Illustrations of Ancient Mesopotamia

Yet another picture hunt prompted by Photobucket rodeo. Had parts of it saved since earlier. Given the strong ancient Mesopotamian basis for Chaos Dwarfs, this should be of interest to most folks around here.

Google Drive Folder
Mesopotamian Imgur Album
Urartu Imgur Album

Bronze age Mitanni pictures were included since parts of their territory encompassed northern Mesopotamia. Urartu (ancient Armenia) has been included as a bonus, the reason of which should be evident in the pictures displaying strong Mesopotamian influences, besides constant wars between the highland Urartians and the lowland Assyrians. Most Urartu art are by talented artist Rubik Kocharian (born 1940), a treasure hoard of fine illustrations for an age and culture usually skimmed over.

Since most etchings and drawings from the 19th century are well known and well-circulated, they were not included in this collection. It’s recent art shared across the Internet that’s in peril, plus some peripheral older pieces not widely known yet made accessible online nevertheless.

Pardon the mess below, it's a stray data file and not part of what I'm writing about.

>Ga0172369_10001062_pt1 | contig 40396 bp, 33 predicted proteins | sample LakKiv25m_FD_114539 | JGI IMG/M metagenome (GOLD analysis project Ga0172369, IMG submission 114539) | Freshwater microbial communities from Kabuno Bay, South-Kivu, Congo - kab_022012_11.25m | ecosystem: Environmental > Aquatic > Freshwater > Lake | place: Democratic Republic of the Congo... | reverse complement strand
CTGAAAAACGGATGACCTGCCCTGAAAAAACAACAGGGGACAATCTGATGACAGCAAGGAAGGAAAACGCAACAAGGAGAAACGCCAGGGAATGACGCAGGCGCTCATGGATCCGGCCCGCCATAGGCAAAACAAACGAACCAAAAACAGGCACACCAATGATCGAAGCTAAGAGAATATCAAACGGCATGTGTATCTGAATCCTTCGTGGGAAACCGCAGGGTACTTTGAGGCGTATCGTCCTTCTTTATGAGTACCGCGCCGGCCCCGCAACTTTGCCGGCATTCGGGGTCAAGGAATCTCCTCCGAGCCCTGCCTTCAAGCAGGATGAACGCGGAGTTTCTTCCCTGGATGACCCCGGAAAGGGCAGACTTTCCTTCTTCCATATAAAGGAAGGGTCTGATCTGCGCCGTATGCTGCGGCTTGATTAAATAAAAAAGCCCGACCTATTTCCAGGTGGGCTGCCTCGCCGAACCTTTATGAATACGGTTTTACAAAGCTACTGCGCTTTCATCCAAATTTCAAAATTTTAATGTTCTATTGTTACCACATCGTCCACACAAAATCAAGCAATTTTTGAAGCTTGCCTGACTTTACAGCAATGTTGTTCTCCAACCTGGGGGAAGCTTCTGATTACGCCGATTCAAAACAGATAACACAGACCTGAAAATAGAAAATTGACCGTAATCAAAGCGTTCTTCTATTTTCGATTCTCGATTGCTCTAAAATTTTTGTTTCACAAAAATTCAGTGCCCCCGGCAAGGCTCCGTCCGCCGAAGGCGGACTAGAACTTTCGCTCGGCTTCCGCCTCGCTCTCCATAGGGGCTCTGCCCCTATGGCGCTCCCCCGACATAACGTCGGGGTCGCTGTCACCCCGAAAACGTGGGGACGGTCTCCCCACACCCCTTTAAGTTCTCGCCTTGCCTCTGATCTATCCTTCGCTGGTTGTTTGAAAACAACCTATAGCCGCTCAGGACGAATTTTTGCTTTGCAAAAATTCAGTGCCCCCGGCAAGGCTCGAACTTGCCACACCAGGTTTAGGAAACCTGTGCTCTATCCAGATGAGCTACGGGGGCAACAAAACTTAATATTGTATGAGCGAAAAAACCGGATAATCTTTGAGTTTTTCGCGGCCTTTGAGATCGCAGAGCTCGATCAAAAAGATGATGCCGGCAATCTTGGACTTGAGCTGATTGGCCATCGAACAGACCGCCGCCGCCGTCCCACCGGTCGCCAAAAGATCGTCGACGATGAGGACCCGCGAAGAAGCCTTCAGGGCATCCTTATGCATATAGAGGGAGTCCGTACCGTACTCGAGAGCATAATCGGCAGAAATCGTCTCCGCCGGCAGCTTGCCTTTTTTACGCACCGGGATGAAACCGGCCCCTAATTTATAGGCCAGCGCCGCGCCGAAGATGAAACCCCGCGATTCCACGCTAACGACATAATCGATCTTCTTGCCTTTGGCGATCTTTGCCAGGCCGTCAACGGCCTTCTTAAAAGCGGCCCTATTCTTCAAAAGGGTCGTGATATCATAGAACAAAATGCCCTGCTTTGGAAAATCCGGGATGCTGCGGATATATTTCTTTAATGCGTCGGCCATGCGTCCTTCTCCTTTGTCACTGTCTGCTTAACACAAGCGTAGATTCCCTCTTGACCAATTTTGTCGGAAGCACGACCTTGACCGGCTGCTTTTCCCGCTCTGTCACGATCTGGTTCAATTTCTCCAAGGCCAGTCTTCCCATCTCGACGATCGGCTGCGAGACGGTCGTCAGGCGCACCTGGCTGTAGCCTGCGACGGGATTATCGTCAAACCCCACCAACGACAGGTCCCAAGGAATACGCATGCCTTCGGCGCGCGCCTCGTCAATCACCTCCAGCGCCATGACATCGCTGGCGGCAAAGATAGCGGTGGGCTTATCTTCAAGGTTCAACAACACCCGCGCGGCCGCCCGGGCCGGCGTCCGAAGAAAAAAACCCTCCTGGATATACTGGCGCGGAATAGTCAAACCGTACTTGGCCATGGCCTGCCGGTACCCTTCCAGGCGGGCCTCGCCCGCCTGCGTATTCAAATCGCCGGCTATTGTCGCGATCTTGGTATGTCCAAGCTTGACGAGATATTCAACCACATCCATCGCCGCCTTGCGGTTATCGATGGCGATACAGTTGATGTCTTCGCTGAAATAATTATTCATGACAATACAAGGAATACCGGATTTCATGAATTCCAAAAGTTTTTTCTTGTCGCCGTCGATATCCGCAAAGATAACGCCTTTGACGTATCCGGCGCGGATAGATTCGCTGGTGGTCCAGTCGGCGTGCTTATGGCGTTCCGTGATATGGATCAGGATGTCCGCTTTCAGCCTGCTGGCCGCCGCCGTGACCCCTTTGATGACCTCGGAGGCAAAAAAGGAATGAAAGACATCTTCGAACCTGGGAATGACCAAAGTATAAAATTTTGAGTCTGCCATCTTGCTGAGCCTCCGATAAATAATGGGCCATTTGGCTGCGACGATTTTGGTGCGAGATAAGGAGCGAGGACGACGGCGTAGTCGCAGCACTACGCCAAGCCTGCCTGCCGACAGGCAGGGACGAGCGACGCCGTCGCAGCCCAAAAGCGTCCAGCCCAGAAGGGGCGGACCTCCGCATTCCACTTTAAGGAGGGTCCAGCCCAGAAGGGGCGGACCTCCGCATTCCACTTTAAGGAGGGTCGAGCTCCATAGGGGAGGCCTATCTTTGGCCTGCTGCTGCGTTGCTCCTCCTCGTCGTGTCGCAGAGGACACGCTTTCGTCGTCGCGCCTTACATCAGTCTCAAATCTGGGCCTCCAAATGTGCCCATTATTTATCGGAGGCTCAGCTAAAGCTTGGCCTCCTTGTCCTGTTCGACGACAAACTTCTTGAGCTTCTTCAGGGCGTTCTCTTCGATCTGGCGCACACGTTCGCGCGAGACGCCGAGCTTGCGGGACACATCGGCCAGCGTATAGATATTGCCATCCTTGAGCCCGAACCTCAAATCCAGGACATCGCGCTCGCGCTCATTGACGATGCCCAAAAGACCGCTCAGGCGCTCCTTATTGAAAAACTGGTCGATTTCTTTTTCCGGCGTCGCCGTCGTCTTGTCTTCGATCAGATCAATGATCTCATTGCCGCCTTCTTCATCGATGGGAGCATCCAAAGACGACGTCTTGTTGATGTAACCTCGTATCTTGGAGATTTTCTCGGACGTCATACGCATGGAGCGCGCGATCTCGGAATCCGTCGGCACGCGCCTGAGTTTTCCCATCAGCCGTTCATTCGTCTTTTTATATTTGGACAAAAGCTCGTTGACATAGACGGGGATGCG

A few historical fantasy pieces made it into this collection. Likewise, the Biblical depiction of the prophet Jonah in Nineveh (a comic tale of a failed prophet) and the Biblical depiction of Nebuchadnezzar II have been included where artists have been reasonably accurate with dress or architecture. For flow, the Biblical illustrations were kept together, bar that of Abraham smashing idols. All Nebuchadnezzar II depictions have been included in the Biblical illustration section.

For the best experience, I recommend that you listen to HBO Rome Intro Music (1 hour loop) while looking through these images, or something similar, for that atmosphere. Or perhaps this one, for the whiplash sounds?

And speaking of videos:

Thorsteinn Gislason’s Images of the Ancient Near East, parts 1, 2 & 3.
The city of Ur
The city of Babylon

Enter the cradle of civilization.

Enter a realm of mysticism and sun-baked clay, of mud and sun, of irrigation canals and lush grain fields, of kings and slaves, of twin rivers and a maelstrom of tribes and cities vying for control of a rich land that was the envy of the world.

Enter a world of dazzling beauty and crudeness, of learning and labour, of family and cruelty, of gods and demons.

Enter a world of wars, endless wars, where cities are sacked and their charred ruins remain abandoned forever in the blowing desert sands.

Enter ancient Mesopotamia.

Sargon I av Akkad



Husplan 02
Sumerisk armé 02 Sumerisk armé 03 Sumerisk by 01 Sumerisk dränkning 01 Sumerisk handel 02 Sumerisk kung 01 Sumerisk procession 01 Sumerisk procession 02 Sumerisk spjutman 02 Sumeriskt bröllopp 01 ![Uruk 01|500x312]